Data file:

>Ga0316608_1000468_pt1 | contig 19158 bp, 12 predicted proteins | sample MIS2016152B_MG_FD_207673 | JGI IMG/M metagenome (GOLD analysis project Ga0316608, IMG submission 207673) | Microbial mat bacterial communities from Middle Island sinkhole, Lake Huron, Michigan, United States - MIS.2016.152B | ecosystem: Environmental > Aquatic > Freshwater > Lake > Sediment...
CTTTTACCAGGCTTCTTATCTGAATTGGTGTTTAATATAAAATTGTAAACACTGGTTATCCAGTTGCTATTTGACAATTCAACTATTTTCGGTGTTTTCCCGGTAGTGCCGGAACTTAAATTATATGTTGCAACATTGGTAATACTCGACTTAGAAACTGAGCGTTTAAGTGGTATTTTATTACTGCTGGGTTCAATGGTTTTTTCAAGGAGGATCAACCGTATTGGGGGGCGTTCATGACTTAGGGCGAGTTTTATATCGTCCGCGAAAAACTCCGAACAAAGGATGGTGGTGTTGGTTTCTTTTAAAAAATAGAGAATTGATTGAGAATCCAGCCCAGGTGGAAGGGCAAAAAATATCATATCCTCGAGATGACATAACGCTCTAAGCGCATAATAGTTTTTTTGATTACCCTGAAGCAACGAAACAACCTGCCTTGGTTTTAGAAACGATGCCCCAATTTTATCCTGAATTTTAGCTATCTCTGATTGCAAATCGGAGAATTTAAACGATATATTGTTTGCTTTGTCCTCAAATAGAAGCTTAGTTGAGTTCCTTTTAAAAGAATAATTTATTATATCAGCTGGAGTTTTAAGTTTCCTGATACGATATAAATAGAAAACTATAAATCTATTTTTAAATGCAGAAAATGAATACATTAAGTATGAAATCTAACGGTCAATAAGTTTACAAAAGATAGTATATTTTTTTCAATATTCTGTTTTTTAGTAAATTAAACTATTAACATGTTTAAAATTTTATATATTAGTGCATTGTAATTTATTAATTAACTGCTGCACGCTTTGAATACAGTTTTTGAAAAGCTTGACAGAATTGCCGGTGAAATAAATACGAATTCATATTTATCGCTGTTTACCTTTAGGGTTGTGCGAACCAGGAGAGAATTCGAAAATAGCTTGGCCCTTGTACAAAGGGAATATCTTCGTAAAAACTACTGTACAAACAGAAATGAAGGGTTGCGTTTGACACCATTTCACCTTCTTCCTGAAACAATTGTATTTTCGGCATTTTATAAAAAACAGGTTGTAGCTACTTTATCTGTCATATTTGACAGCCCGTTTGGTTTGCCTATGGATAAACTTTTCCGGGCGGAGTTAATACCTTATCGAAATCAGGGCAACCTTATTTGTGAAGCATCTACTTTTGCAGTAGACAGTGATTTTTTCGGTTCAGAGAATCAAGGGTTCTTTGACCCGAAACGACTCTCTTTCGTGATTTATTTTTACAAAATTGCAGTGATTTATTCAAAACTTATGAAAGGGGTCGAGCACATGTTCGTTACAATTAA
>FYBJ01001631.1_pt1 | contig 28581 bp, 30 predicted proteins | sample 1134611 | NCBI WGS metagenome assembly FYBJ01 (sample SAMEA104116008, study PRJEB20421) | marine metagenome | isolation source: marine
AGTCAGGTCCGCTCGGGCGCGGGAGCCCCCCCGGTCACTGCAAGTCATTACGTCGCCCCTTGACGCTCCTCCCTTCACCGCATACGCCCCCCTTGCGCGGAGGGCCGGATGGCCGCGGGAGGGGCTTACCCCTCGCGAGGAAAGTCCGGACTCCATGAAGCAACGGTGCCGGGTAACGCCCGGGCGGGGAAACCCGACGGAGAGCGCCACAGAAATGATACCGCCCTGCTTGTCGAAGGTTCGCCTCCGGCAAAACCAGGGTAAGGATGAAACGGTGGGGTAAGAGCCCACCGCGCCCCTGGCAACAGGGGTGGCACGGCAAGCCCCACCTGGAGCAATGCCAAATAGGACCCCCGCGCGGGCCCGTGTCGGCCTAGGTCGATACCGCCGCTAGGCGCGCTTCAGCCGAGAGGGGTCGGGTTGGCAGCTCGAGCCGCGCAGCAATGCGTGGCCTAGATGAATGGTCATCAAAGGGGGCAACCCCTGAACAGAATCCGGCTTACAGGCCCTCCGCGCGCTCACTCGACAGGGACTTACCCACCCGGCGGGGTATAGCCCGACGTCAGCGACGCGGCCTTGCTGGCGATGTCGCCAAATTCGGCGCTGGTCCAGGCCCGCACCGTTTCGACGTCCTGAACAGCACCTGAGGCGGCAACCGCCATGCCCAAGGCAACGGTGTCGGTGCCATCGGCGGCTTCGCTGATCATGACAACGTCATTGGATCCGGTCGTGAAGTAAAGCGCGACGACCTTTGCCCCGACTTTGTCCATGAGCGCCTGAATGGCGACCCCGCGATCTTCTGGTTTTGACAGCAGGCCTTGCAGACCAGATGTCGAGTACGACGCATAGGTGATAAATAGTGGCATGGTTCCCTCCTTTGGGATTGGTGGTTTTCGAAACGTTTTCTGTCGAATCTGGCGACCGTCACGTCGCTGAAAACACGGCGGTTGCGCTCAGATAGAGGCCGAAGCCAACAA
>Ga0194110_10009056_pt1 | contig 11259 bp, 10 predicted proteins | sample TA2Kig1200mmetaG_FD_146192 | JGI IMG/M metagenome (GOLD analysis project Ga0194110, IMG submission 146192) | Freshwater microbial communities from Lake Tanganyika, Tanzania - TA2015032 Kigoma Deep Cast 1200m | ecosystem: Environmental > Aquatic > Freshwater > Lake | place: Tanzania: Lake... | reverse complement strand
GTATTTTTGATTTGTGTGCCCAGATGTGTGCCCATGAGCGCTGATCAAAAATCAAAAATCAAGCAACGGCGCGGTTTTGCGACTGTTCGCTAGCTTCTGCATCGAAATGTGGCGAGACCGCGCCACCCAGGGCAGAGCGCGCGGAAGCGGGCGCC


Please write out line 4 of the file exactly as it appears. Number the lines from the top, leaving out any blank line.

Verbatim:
AGTCAGGTCCGCTCGGGCGCGGGAGCCCCCCCGGTCACTGCAAGTCATTACGTCGCCCCTTGACGCTCCTCCCTTCACCGCATACGCCCCCCTTGCGCGGAGGGCCGGATGGCCGCGGGAGGGGCTTACCCCTCGCGAGGAAAGTCCGGACTCCATGAAGCAACGGTGCCGGGTAACGCCCGGGCGGGGAAACCCGACGGAGAGCGCCACAGAAATGATACCGCCCTGCTTGTCGAAGGTTCGCCTCCGGCAAAACCAGGGTAAGGATGAAACGGTGGGGTAAGAGCCCACCGCGCCCCTGGCAACAGGGGTGGCACGGCAAGCCCCACCTGGAGCAATGCCAAATAGGACCCCCGCGCGGGCCCGTGTCGGCCTAGGTCGATACCGCCGCTAGGCGCGCTTCAGCCGAGAGGGGTCGGGTTGGCAGCTCGAGCCGCGCAGCAATGCGTGGCCTAGATGAATGGTCATCAAAGGGGGCAACCCCTGAACAGAATCCGGCTTACAGGCCCTCCGCGCGCTCACTCGACAGGGACTTACCCACCCGGCGGGGTATAGCCCGACGTCAGCGACGCGGCCTTGCTGGCGATGTCGCCAAATTCGGCGCTGGTCCAGGCCCGCACCGTTTCGACGTCCTGAACAGCACCTGAGGCGGCAACCGCCATGCCCAAGGCAACGGTGTCGGTGCCATCGGCGGCTTCGCTGATCATGACAACGTCATTGGATCCGGTCGTGAAGTAAAGCGCGACGACCTTTGCCCCGACTTTGTCCATGAGCGCCTGAATGGCGACCCCGCGATCTTCTGGTTTTGACAGCAGGCCTTGCAGACCAGATGTCGAGTACGACGCATAGGTGATAAATAGTGGCATGGTTCCCTCCTTTGGGATTGGTGGTTTTCGAAACGTTTTCTGTCGAATCTGGCGACCGTCACGTCGCTGAAAACACGGCGGTTGCGCTCAGATAGAGGCCGAAGCCAACAA